This is what we need to talk about in Davos

DAVOS/SWITZERLAND, 23JAN13 - View of Davos on a picture perfect winter day during the Annual Meeting 2013 of the World Economic Forum in Davos, Switzerland, January 23, 2013.Copyright by World Economic Forumswiss-image.ch/Photo Andy Mettler

Leaders at Davos must learn from past mistakes Image: swiss-image.ch

Beth A. Brooke-Marciniak
Digital Member, EY
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This article is part of: World Economic Forum Annual Meeting

“Responsive Leadership means recognizing the increasing frustration and discontent among those not experiencing economic development and social progress. … Responsive Leadership requires a deeper commitment to inclusive development and equitable growth, both nationally and globally.”

— Professor Klaus Schwab, Founder and Executive Chairman of the World Economic Forum

It’s that time of year again. Business, political and academic leaders of the world are in the mountains of Davos for the World Economic Forum Annual Meeting to discuss the current state of the world and how to improve it.

And there is much to talk about — particularly when considering recent developments in the advanced economies.

The acrid divisiveness of the US presidential campaign, the voting outcome and the post-election protests all indicate the importance of paying attention to both political messages and cultural divisiveness. At first, many seemed to think the vote was a referendum on cultural values. But instead, US voters delivered a clear message about an economy that had excluded them. Working-class America wanted someone to pay attention to the fact that their jobs have been dislocated by technology and by globalization. They want to work. They want the dignity that comes from that work. But the work has disappeared. They want someone to fix it. They need leaders to listen. And they voted accordingly.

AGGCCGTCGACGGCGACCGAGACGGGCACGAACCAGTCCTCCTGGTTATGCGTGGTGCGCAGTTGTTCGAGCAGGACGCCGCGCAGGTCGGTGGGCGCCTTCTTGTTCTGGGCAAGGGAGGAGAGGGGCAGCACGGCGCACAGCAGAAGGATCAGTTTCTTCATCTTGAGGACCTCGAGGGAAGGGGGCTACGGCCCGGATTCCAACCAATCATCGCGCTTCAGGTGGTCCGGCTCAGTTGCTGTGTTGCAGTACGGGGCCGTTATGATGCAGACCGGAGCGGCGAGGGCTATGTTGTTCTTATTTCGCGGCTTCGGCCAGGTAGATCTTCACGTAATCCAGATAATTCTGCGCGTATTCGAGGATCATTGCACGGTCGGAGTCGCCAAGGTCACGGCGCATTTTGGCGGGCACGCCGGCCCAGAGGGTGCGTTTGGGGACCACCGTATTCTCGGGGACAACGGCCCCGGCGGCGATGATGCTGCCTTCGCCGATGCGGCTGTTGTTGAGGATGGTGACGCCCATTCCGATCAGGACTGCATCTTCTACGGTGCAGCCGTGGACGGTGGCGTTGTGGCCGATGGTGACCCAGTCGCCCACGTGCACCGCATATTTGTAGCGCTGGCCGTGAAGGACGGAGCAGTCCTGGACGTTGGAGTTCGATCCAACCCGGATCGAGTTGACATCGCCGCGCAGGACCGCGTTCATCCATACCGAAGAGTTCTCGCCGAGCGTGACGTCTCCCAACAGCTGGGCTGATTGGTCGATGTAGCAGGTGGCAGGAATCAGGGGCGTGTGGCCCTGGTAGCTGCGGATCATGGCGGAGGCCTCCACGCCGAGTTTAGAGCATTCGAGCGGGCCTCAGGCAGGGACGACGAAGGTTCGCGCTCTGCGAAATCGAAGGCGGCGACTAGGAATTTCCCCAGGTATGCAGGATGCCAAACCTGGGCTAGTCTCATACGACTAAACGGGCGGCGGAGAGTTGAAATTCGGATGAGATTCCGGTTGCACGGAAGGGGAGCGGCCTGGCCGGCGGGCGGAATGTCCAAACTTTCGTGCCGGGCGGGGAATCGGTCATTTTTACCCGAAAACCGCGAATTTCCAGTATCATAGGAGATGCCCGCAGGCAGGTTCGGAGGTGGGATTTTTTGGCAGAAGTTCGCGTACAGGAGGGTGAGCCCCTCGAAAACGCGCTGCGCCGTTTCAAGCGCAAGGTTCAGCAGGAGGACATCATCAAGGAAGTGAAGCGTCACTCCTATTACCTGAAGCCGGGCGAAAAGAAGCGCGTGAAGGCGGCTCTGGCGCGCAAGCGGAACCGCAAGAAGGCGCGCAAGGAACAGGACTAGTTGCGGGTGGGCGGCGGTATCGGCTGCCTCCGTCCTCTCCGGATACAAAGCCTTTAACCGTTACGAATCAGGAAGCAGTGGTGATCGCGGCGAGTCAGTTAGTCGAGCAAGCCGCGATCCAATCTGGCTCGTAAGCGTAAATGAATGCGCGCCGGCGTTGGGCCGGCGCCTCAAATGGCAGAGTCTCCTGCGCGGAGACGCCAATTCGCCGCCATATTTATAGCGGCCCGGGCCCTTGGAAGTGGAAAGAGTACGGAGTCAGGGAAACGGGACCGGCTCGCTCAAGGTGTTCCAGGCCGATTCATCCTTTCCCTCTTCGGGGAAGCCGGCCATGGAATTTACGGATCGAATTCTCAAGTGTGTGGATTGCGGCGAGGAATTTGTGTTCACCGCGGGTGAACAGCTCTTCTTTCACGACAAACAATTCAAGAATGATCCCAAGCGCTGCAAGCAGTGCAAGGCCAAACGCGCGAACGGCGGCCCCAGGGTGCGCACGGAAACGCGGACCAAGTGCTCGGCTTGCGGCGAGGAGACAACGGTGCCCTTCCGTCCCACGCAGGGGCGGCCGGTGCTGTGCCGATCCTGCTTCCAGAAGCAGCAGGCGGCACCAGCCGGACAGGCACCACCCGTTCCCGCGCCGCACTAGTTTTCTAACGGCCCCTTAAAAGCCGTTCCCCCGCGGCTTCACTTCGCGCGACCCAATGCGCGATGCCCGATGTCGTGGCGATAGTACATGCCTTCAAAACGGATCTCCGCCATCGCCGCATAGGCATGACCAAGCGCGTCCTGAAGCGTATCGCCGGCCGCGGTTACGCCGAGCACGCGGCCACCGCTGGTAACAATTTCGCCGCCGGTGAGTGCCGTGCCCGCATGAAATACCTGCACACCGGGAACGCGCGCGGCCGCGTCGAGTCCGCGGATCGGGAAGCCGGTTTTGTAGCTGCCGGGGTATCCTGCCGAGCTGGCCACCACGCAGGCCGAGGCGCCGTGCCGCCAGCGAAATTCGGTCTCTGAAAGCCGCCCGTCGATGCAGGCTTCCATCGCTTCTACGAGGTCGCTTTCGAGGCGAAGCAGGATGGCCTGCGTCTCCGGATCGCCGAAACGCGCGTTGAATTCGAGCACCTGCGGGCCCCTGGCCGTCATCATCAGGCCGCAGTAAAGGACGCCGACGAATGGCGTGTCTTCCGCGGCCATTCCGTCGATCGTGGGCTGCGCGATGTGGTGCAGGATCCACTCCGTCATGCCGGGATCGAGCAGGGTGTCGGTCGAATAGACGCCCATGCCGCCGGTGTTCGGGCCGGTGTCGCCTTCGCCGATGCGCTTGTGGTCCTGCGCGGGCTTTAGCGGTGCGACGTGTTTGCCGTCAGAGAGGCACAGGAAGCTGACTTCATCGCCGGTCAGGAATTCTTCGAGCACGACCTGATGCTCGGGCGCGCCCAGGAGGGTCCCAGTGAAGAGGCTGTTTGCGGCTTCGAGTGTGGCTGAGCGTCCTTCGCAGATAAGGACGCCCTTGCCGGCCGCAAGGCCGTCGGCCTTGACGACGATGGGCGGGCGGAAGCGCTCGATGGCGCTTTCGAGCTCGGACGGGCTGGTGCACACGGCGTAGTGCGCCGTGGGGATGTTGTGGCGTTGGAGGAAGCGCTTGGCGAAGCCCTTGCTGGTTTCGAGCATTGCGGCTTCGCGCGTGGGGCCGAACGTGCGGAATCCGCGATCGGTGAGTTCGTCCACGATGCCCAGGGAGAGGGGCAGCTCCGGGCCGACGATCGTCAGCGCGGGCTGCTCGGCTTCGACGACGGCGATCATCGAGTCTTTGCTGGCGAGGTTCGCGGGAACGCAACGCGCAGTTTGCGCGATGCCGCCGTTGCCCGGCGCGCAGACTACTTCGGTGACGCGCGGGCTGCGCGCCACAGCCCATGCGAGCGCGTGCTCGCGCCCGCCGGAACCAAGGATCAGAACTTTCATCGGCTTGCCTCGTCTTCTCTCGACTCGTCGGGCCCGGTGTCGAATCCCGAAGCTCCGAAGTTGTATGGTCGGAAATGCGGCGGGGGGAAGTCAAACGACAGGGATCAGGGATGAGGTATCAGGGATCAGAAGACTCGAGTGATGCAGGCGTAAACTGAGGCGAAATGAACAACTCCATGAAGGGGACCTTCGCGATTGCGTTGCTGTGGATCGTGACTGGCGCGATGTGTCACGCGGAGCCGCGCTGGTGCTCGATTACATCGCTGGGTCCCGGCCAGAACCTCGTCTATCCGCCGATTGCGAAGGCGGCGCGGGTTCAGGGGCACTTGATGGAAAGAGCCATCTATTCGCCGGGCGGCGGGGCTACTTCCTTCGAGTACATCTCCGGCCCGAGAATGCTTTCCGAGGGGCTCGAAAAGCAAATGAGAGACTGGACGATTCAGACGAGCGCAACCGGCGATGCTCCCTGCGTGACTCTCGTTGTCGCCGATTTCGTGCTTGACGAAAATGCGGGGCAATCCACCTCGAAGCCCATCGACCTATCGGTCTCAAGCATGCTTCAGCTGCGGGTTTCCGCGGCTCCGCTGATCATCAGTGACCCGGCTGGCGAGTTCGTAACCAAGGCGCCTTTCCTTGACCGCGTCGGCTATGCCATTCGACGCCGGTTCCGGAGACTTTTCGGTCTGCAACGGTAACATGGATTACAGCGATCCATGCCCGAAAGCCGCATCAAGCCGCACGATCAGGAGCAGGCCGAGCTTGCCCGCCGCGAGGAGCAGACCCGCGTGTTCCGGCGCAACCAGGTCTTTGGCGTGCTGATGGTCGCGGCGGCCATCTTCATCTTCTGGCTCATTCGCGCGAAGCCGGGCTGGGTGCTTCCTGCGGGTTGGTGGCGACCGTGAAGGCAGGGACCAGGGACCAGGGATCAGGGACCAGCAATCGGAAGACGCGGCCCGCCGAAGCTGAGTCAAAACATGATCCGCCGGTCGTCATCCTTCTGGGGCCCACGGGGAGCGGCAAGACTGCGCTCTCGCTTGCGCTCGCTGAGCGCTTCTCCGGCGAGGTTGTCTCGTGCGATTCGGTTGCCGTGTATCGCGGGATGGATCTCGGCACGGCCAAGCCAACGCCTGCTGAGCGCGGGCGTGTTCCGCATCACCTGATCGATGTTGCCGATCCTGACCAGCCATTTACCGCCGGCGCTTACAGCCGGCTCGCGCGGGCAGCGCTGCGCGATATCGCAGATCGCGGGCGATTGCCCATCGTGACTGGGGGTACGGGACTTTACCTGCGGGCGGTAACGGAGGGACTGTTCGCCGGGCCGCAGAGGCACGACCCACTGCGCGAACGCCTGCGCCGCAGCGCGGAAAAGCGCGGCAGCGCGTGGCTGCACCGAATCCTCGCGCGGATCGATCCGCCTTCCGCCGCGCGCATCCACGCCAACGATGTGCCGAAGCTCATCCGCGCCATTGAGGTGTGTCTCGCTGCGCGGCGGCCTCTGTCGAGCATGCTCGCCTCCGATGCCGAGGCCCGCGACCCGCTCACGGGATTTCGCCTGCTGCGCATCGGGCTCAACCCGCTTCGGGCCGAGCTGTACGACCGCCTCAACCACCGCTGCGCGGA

While business wasn’t on the ballot, I found myself, as a representative of a multinational organization, looking in the mirror when I discussed the election outcome. Multinational organizations and businesses have all prospered through globalization and incredible advances in technology. While many innovations and improvements have come from these trends, they have also led to the perception that jobs were outsourced and manufacturing was moved to parts of the world capable of performing at lower costs. The resulting public realization is that we need long-term economic considerations to drive decisions that have widespread social consequences.

And this unrest is not limited to the US — there is increasing anxiety about Europe’s future as Brexit negotiations begin. National votes in Italy, France, the Netherlands and Germany will likely challenge the principles of openness and integration. And any resumption of large refugee inflows could present an existential threat to European unity.

The economic inequality message has been clear. And in the aftermath of 2016, we have societies pulling apart, finding it hard to resist trends toward nationalism and a rejection of those who are different. We need to listen. We need to act. We need to practice responsive leadership.

First up: recognizing the problem

The first step in responsive leadership is to define the problem — and the advanced economies are beginning to identify three trends setting off warning signals across the political and economic landscape:

1. Diminished economic opportunities for the middle and working classes. Immigration and globalization are commonly viewed as the culprits, but chronic slow growth and innovation fueled by technology are at the heart of the challenge of economic inclusion.

2. A sense that urban elites — in government, the media and business — are distant and unable to solve problems. The issues facing many advanced economies today feel existential:

  • Chronic slow growth and economic inequality
  • Fragile banking systems
  • Aging and social insecurity